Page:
The waterless toilet, backed by Bill Gates, could change the world

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According to the Centers for Disease Control and Prevention, 2.5 billion people around the world lack access to advanced sanitation. Difficulty accessing clean water and infrastructure problems keep this basic human necessity out of the reach. To help fight this problem, developers at Cranfield University have created a waterless toilet—and it’s attracted investors like Bill and Melinda Gates.

The Nano Membrane Toilet is designed to be used by 10 people for up to six months without needing to be serviced. Due to the servicing issue, the toilet will be implemented first in urban areas, before being expanded to more remote areas of the country.

First, you use the toilet. Then the user simply closes the lid. This activates a rotating toilet bowl, which moves to dump the waste into a vat below the bowl. A scraper then clears off any residual matter from the bowl. Solid waste and liquid wastes are then sorted and stored separately in the storage tank.

Solid waste is transported via an Archimedes screw into a drying chamber and then dropped into a combustor, with the remaining ash disposed of later. Liquid waste is filtered through special membranes that filter the liquid waste into usable water. The usable water is then stored, and used for watering plants.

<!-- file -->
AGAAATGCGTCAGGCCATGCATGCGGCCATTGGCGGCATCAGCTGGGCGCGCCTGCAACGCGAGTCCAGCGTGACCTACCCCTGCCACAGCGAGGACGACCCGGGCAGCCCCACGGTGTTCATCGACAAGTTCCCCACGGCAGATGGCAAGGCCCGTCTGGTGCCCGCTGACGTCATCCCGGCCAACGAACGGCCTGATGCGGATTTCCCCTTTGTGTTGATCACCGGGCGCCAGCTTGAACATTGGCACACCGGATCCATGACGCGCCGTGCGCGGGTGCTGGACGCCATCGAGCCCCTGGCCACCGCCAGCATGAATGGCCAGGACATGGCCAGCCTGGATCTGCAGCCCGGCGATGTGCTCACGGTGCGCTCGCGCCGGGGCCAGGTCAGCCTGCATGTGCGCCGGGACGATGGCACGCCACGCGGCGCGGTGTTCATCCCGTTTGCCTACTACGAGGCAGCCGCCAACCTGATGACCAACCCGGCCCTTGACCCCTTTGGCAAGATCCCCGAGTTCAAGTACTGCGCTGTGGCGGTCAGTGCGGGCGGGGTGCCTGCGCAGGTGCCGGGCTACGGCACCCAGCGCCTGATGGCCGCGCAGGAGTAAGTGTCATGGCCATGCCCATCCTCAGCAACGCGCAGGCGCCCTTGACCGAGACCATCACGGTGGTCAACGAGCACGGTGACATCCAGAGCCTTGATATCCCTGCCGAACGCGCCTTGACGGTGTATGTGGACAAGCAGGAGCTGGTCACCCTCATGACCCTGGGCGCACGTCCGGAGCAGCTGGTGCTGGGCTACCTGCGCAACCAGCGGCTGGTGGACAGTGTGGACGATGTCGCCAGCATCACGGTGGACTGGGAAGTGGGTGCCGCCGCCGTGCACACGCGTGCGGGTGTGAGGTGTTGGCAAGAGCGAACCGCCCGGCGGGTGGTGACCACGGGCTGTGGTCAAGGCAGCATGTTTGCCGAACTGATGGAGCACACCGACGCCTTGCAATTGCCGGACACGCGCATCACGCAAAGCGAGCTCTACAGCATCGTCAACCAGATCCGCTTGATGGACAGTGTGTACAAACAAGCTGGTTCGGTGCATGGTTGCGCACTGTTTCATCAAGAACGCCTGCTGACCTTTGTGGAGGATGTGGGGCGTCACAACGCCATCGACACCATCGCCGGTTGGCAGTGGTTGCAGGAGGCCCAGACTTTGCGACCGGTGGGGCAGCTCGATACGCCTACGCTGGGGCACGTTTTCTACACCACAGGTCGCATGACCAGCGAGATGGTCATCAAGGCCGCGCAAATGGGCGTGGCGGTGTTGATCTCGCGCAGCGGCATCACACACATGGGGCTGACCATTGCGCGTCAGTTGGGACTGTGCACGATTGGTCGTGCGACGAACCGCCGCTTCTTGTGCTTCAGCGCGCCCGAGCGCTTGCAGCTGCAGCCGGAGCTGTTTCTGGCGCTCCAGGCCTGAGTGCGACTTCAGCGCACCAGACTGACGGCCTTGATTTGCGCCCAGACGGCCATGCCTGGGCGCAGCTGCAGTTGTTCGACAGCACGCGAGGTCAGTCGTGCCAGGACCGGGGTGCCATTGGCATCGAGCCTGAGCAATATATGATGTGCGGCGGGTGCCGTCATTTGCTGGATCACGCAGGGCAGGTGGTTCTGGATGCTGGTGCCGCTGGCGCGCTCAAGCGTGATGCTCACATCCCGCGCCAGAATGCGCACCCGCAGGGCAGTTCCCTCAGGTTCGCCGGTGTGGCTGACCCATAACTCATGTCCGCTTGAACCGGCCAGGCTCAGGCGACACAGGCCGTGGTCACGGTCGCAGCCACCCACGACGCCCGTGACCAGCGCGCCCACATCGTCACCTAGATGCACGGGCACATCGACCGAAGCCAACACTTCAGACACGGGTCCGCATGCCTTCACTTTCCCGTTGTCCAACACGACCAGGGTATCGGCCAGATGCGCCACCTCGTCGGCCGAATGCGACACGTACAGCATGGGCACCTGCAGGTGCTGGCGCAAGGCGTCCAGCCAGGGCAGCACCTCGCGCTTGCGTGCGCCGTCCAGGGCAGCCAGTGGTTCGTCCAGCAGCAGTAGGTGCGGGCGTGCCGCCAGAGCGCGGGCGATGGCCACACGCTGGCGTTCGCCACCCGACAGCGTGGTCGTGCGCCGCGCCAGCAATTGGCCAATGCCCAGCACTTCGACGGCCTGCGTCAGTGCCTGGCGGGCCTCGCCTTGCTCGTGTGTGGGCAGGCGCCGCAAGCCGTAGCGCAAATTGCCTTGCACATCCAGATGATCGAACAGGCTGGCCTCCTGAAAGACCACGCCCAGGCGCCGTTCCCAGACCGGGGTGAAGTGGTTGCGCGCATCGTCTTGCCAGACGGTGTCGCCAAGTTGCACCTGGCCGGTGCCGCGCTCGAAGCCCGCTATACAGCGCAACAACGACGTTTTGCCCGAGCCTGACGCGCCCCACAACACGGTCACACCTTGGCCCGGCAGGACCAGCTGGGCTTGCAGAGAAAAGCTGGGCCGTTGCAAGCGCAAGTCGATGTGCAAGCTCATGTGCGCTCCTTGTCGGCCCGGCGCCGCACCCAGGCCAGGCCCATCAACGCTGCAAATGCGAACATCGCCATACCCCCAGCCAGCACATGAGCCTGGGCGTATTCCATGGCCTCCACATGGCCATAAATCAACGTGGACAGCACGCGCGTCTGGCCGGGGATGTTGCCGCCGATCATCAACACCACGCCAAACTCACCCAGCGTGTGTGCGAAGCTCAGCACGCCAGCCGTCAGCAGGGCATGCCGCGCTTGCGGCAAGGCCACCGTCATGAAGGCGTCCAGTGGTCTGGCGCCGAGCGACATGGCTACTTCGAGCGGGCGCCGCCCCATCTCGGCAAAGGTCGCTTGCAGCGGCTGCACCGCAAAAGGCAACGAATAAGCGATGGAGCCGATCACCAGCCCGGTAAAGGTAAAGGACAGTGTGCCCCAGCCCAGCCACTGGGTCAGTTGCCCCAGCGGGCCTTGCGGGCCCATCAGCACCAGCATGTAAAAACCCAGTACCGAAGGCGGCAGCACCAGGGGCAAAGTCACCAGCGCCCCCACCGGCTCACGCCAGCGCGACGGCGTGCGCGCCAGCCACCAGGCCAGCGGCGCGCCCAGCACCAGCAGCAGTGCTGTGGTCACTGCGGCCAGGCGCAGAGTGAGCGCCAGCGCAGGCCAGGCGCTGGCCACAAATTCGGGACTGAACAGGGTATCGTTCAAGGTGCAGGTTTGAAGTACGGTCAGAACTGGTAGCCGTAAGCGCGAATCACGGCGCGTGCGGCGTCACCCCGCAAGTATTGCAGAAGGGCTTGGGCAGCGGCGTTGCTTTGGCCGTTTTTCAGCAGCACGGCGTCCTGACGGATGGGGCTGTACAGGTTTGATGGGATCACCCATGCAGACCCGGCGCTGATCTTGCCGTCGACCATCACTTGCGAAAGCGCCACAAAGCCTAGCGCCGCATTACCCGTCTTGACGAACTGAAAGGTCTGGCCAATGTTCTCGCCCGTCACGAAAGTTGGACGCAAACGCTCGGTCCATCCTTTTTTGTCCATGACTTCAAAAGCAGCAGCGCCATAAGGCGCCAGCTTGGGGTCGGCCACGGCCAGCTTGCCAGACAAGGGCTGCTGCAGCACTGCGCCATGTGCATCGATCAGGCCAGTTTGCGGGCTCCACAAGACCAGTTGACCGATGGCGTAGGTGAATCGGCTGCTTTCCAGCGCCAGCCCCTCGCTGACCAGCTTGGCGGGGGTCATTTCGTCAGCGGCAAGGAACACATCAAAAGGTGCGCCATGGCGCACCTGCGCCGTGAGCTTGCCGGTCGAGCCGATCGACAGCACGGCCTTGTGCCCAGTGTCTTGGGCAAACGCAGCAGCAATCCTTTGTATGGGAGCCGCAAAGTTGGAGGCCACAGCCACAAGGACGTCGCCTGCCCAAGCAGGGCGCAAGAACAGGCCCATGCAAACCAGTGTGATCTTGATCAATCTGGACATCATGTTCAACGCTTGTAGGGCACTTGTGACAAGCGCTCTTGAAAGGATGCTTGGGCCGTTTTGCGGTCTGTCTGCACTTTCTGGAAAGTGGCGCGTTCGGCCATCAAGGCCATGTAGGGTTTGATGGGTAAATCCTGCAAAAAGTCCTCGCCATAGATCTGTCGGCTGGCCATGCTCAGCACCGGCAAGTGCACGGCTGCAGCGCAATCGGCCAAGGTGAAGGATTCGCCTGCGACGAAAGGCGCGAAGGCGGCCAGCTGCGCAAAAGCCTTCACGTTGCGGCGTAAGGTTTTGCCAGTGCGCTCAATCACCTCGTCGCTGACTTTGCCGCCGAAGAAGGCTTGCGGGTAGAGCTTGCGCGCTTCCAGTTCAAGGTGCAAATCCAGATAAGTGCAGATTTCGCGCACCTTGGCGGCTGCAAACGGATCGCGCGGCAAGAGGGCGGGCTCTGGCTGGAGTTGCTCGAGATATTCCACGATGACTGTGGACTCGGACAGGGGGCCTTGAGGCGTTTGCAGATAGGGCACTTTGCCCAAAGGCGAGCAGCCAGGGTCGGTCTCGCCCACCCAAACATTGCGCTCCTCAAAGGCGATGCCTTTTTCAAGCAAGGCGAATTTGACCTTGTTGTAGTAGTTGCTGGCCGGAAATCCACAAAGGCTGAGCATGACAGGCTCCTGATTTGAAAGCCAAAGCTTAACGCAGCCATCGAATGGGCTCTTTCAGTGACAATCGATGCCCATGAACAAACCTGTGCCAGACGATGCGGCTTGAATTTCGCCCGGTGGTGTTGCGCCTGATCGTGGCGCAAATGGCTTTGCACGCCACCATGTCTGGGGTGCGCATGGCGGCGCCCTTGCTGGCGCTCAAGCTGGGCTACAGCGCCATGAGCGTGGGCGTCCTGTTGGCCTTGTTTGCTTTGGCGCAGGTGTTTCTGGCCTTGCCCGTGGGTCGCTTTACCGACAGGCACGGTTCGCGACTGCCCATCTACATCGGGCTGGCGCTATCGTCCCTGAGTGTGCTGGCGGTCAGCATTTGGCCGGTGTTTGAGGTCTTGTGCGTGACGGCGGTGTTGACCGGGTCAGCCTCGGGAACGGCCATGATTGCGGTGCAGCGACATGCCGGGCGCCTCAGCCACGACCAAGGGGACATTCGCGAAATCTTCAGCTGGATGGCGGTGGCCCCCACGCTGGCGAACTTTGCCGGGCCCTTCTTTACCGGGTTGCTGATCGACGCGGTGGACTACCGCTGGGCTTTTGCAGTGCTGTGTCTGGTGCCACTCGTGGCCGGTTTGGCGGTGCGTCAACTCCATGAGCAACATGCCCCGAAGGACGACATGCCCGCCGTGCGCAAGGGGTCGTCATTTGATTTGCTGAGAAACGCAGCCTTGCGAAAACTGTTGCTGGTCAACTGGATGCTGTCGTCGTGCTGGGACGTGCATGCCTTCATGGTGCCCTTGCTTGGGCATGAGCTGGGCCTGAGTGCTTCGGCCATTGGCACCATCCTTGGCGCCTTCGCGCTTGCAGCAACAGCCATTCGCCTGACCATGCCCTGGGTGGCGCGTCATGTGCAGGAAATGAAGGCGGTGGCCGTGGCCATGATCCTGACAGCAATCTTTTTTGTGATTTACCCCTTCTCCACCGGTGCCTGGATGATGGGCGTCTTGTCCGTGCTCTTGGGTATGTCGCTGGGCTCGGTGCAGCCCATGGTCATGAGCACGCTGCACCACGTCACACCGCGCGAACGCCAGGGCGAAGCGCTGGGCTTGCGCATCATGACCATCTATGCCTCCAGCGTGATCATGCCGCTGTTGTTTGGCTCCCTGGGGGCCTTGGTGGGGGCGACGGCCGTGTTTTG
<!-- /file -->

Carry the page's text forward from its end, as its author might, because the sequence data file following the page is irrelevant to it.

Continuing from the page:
According to an interview with Business Insider, the toilet costs no more than five cents per day to use. Field testing will reportedly start later in the year. You can watch a video explaining exactly how the toilet works below.

H/T Business Insider

John-Michael Bond

John-Michael Bond

John-Michael Bond is a tech reporter and culture writer for Daily Dot. A longtime cord-cutter and early adopter, he's an expert on streaming services (Hulu with Live TV), devices (Roku, Amazon Fire), and anime. A former staff writer for TUAW, he's knowledgeable on all things Apple and Android. You can also also find him regularly performing standup comedy in Los Angeles.